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Armando Iannucci says Channel 4 privatisation plans “doesn’t make any business sense”

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Armando Iannucci has said that plans to sell Channel 4 don’t “make any business sense” and undermine the channel’s “tremendous economic and cultural achievement”.

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The Scottish filmmaker criticised the government’s proposals to privatise the publicly owned channel, which he clarified does not cost the taxpayer any money as Culture Secretary Nadine Dorries wrongfully claimed last year, because it’s paid for by ad revenue.

Iannucci, known for TV shows including The Thick Of It and I’m Alan Partridge as well as feature films such as The Death Of Stalin (2017), wrote in a The Guardian op-ed that the move has been ill-thought-out as he questioned why a broadcaster that “puts billions into the economy and promotes British culture and values internationally” should be sold off.

“It doesn’t make any business sense, and it’s certainly not patriotic,” he wrote. “I regularly get asked by international broadcasters why the UK government has such a destructive agenda against the country’s main television networks.

“Dorries tweeted yesterday that ‘government ownership is holding Channel 4 back’, which perhaps explains part of the problem, that she sees the network as some manifestation of the Big State. This certainly was her view when she told the culture select committee last year, wrongly, that the channel benefited from public money. The truth is, though, it’s not the government that owns Channel 4: we, the public, do. Better still, we get it for free. It’s paid for by ad revenue.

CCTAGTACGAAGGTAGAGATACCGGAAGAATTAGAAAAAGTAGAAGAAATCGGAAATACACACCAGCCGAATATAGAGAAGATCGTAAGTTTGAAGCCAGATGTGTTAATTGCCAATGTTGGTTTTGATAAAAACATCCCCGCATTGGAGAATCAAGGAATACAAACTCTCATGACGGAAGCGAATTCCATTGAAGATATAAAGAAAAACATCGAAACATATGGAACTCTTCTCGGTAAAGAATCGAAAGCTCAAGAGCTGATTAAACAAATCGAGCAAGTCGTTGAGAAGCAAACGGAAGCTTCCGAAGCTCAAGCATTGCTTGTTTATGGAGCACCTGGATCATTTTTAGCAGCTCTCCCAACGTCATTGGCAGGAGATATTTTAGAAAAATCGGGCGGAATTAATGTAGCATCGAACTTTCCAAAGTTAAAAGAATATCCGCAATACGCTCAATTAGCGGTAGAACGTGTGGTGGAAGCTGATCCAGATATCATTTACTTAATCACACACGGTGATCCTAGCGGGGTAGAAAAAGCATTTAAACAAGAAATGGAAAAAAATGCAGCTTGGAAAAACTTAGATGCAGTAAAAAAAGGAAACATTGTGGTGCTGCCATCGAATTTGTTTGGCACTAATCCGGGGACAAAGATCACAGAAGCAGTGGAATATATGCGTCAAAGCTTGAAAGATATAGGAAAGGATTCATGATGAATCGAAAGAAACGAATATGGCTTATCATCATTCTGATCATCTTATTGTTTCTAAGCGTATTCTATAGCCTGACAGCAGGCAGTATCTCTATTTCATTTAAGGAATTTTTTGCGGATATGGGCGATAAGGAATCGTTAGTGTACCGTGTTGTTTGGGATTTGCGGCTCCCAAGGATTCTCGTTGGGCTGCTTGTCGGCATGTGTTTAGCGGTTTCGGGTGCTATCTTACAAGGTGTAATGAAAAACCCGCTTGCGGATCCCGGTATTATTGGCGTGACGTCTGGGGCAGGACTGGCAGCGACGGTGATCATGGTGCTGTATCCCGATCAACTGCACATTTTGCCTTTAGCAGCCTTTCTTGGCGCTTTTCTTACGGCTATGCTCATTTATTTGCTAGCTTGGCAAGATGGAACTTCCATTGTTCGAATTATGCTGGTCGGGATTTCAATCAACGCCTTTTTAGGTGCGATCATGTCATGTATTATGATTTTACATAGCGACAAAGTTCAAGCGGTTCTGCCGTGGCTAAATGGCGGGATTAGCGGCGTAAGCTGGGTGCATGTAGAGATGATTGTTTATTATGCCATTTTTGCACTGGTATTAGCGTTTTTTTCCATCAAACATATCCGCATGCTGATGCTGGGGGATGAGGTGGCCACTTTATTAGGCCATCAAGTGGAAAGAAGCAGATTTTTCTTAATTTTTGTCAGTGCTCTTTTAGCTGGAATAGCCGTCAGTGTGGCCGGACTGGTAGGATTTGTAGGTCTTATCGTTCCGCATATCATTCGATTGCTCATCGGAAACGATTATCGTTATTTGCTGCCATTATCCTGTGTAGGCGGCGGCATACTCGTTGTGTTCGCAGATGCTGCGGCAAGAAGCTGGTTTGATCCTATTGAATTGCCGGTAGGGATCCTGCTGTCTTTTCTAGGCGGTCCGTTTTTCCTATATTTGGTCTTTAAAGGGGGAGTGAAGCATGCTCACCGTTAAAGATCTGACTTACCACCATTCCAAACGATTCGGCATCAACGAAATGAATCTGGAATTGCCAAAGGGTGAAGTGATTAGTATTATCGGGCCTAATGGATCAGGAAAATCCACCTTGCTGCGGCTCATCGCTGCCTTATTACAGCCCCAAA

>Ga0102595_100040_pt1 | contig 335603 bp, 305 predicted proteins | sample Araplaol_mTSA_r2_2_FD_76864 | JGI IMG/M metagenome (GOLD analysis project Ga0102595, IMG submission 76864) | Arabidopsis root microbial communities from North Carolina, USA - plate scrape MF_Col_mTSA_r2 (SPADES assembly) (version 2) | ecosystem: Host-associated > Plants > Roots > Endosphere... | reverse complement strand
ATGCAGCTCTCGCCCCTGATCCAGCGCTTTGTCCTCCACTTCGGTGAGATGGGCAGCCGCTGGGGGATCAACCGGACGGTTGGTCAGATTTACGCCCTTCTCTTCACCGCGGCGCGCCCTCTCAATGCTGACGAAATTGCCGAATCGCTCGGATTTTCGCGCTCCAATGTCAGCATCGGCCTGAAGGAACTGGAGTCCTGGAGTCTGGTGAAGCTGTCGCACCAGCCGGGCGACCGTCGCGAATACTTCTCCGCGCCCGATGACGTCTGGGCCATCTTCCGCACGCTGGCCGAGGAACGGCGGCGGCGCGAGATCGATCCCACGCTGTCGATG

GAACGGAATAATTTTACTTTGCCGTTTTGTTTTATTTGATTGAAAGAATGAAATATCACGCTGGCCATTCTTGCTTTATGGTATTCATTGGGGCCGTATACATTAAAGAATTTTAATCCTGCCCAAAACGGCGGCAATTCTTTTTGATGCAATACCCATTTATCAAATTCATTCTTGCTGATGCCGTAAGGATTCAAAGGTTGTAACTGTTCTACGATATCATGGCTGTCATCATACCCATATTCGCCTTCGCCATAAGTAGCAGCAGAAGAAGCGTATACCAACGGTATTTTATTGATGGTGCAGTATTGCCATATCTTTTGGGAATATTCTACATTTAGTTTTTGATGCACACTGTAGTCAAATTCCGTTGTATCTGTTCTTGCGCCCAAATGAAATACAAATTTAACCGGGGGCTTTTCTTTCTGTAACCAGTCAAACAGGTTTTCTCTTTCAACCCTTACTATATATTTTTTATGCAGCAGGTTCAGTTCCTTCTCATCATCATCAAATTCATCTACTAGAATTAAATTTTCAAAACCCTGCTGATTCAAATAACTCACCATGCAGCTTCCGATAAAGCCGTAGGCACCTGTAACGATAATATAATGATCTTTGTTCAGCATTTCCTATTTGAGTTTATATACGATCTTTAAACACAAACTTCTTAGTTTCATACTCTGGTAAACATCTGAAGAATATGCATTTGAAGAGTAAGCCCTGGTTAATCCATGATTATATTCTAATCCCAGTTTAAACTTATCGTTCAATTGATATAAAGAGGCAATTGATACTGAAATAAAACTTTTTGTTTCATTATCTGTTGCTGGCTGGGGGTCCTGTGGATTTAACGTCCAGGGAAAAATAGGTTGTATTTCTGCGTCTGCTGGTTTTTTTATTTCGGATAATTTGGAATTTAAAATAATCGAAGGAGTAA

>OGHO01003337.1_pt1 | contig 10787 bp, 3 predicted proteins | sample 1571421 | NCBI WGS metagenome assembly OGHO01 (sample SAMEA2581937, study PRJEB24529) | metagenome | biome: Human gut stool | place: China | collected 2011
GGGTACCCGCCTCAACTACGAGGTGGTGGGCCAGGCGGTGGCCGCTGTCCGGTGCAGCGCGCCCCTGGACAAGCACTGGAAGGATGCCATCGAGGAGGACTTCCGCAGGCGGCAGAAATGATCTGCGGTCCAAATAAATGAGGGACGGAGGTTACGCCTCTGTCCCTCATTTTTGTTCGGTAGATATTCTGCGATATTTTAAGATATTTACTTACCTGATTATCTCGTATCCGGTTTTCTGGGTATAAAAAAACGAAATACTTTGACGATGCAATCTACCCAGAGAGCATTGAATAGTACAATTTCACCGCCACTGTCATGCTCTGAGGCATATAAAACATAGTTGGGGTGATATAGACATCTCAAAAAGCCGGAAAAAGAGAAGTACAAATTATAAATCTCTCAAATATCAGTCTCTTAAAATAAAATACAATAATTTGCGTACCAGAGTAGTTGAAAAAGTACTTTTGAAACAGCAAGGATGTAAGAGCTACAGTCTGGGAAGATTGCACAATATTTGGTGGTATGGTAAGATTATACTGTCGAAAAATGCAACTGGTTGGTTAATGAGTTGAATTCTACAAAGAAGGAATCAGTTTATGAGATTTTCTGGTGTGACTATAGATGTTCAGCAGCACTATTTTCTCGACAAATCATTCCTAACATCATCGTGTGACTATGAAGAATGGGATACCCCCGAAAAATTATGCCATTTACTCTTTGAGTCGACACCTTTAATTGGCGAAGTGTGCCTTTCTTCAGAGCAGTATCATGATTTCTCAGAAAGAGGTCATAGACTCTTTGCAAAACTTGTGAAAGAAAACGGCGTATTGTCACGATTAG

Nadine Dorries
Nadine Dorries. CREDIT: Leon Neal/Getty Images

“Channel 4 was brought in under Margaret Thatcher, and it’s arguably a Thatcherite success story. But again and again, the government takes one look at our public service broadcasting, something of which we should be proud, and jabs away at it, cutting it here, attacking it there, talking about ‘reining it in’, asking it to ‘watch out’, as it would a surly child, rather than the rather tremendous economic and cultural achievement it actually is.”

Elsewhere, he cast doubt on the government passing through parliament. “A troublesome passage through parliament awaits a complex bill,” he wrote, adding that journalists and broadcasters should use the coming months to ask “crucial questions” about how privatising the channel would bring new benefits.

Meanwhile, a petition to stop the privatisation of Channel 4 has reached over 260,000 signatures at the time of writing.

On Monday (April 4), Dorries tweeted her intentions to privatise the broadcaster under the belief that government ownership is “holding Channel 4 back” from competing against streaming platforms.

A petition has been launched in response by E.L McNally to stop the plans.

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